Motor neuron disease (MND) is a serious form of progressive neurodegeneration – over time the nerves in the spine and brain progressively lose its function. In the case of motor neuron disease, motor neurons – types of nerve cells – are affected. The renowned guitar virtuoso Jason Becker are living with motor neuron disease. There are different forms of motor neuron disease. ALS (amyotrophic lateral sclerosis) is the most common form and accounts for approximately 60% to 70% of all cases. PBP (progressive bulbar palsy) accounts for about 20% of all cases. PMA (progressive muscular atrophy) accounts for the remaining 10% of cases. In all three MND forms symptoms are very similar. However, they progress at different speeds.
PLS (primary lateral sclerosis) is a very rare form of MND. PLS, unlike the other forms, is not fatal. In some very rare cases, patients with PLS eventually have ALS. MND is a very rare condition that affects the nervous system (neurological condition). In India approximately 1 person in every 50,000 is diagnosed with MND each year—this statistic is more or less the same across geographies.
MND can affect patients of any age, but most of them develop the disease and are affected by it after the age of 40 (specifically between the ages of 50 and 70 years). Out of every 10 people with AMD, 6 are men and 4 are women. What are the risk factors for motor neuron disease? A risk factor is something that increases a person’s chances of developing a disease. For example, smoking increases the risk of developing some types of cancer; therefore, smoking is a risk factor for cancer.
Heredity – approximately 1 in every 10 people with ALS are known to have inherited it from their parents. A child who has a parent with MND has a 50% chance of developing the disease.
Age – after the age of 40 the risk of developing MND rises significantly (but is still very small).
Sex – men are much more likely to develop the disease before the age of 65 than women. After 70 years of age the risk is the same for both sexes.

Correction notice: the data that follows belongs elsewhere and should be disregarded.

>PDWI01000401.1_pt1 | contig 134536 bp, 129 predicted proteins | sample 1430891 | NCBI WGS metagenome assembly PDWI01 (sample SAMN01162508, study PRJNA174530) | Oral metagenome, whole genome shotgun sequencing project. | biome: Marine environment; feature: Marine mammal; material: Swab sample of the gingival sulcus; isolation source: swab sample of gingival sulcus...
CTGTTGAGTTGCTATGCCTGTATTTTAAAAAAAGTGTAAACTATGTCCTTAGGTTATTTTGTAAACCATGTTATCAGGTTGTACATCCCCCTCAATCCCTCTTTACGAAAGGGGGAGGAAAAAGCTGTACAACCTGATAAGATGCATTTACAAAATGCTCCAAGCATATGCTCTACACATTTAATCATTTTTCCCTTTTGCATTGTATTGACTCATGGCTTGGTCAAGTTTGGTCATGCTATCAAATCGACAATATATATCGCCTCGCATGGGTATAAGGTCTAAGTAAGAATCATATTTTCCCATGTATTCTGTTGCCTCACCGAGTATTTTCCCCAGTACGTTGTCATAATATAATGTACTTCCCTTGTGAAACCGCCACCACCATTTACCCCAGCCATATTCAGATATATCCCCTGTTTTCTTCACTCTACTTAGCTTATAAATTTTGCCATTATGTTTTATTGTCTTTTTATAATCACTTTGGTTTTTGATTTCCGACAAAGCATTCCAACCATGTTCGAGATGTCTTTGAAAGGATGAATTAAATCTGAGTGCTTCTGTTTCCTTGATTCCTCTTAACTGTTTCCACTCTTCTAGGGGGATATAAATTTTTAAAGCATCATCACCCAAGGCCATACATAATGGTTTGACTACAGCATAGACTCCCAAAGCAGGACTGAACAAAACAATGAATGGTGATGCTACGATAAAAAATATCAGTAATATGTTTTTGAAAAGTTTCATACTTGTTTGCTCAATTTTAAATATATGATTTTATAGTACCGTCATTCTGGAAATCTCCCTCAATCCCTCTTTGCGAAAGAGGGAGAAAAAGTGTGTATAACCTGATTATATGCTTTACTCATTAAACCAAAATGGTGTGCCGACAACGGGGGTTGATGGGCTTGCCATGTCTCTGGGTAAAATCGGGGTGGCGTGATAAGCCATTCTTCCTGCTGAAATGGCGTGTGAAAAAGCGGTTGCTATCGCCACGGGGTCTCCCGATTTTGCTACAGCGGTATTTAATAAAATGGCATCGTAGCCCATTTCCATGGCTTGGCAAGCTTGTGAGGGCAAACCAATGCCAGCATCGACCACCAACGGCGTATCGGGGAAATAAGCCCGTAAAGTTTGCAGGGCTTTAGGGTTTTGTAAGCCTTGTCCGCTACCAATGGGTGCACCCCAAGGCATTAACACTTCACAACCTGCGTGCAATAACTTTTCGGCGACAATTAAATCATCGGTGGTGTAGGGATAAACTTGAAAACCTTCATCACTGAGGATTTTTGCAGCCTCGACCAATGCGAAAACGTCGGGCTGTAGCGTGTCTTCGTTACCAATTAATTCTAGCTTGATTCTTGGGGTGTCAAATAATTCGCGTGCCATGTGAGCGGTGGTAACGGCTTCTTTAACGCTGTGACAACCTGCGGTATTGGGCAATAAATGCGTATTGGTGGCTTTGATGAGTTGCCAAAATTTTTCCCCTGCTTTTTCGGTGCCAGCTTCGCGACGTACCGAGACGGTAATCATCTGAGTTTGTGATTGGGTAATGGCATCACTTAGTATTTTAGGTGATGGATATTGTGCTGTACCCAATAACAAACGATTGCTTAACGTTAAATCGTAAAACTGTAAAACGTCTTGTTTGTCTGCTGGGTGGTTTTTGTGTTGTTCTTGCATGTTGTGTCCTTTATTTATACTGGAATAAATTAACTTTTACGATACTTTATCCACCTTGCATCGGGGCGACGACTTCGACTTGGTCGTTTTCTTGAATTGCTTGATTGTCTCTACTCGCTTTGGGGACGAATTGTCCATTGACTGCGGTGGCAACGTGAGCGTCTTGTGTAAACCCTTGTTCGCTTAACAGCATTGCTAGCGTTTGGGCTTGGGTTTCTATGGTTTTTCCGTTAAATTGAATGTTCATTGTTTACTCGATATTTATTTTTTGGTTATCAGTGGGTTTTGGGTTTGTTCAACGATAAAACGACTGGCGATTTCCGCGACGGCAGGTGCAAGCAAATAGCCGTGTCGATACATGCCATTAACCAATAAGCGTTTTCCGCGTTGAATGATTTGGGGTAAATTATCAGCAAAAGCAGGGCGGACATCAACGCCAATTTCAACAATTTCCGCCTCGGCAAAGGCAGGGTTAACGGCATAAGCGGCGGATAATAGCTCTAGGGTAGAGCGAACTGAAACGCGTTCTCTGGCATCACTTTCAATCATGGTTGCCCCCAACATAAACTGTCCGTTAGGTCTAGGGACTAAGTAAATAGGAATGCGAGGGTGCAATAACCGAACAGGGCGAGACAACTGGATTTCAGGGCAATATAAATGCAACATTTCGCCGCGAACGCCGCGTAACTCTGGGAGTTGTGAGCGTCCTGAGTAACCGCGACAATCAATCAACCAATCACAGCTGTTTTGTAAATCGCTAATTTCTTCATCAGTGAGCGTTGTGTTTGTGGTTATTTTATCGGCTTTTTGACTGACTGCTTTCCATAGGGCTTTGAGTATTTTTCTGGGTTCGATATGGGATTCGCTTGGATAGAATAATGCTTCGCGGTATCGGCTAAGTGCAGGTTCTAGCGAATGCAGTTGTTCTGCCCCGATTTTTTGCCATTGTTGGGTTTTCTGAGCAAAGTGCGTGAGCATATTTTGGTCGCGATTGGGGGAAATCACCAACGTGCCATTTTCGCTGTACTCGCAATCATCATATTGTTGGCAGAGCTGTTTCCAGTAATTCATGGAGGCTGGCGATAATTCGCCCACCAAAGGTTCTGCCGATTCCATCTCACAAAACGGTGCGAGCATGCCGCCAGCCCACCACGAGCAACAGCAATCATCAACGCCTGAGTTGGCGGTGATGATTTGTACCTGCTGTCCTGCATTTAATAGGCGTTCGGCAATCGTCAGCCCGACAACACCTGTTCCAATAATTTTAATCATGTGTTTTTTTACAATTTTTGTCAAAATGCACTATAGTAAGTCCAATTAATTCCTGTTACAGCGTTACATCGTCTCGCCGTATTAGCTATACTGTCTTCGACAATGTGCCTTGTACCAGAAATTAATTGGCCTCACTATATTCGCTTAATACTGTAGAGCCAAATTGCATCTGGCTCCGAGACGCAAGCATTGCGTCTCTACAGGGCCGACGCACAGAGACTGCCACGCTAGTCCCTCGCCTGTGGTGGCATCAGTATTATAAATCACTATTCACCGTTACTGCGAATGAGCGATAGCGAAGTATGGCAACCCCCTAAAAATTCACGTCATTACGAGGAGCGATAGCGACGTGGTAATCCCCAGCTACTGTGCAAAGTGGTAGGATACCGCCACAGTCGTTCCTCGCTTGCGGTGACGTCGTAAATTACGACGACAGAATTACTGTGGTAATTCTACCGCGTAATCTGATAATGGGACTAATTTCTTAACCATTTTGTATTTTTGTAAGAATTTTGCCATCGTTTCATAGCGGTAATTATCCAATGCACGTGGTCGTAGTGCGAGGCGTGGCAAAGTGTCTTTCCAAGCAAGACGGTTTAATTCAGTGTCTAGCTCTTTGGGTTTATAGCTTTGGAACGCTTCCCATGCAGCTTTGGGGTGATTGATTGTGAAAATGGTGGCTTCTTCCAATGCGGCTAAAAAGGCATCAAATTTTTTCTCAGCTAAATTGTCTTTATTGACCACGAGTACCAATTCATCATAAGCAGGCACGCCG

Since ALS mimics the symptoms of several other similar neurological conditions and is, therefore, difficult to diagnose, doctors at BRAINS may want suspected patients to go through several tests essentially to rule out other possibilities. These may include electromyogram, nerve conduction study, MRI, blood and urine tests and muscle biopsy (see Technology & Procedures). Results from these diagnostic studies in combination with an expert analysis of a patient’s symptoms and medical history are often enough for the doctors to make a firm diagnosis.
Since there’s no reversing the course of amyotrophic lateral sclerosis, treatments mainly involve efforts to slow the progression of symptoms and make you more comfortable and independent. The drug riluzole (Rilutek), the first and only medication approved by the Food and Drug Administration for slowing ALS, appears to slow the progress of the disease in some people, perhaps by reducing the levels of glutamate — a chemical messenger in the brain that’s often elevated in people with ALS. Your doctor may also prescribe medications to provide relief from many of the symptoms of ALS such as muscle cramps, constipation, fatigue, excessive salivation, excessive phlegm, pain and depression.
In addition to the drugs, a physical therapist at BRAINS may recommend low-impact exercises to maintain your cardiovascular fitness, muscle strength and range of motion as long as possible, helping you preserve a sense of independence. Regular exercise can also help improve your sense of well-being. Similarly, an occupational therapist can help you become accustomed to a brace, walker or wheelchair and may be able to suggest devices such as ramps that make it easier for you to get around. Since ALS affects the muscles you use to speak, communication becomes an issue as the disease progresses. A speech therapist can help teach adaptive techniques to make your speech more clearly understood or help you explore alternative methods of communication, such as an alphabet board or simple pen and paper.
Electromyogram: This test measures involves the insertion of fine electrode into muscles to help doctors study the electrical activity inside them. This activity is recorded by an instrument as you rest and contract the muscles. Generally, this test is mildly uncomfortable.
Nerve conduction study: For this test, electrodes are attached to your skin above the nerve or muscle to be studied. A small shock, which may feel like a twinge or spasm, is passed through the nerve to measure the strength and speed of nerve signals.
MRI: Using radio waves and a powerful magnetic field, an MRI can produce detailed images of your brain and spinal cord. It involves lying on a movable bed that slides into a tube-shaped machine that makes loud thumping and banging noises during operation.
Blood and urine tests: Analyzing samples of your blood and urine in the laboratory may help your doctor eliminate other possible causes of your signs and symptoms.
Muscle biopsy: If your doctor believes you may have a muscle disease rather than ALS, you may undergo a muscle biopsy. In this procedure, a small portion of muscle is removed while you’re under local anesthesia and is sent to a lab for analysis.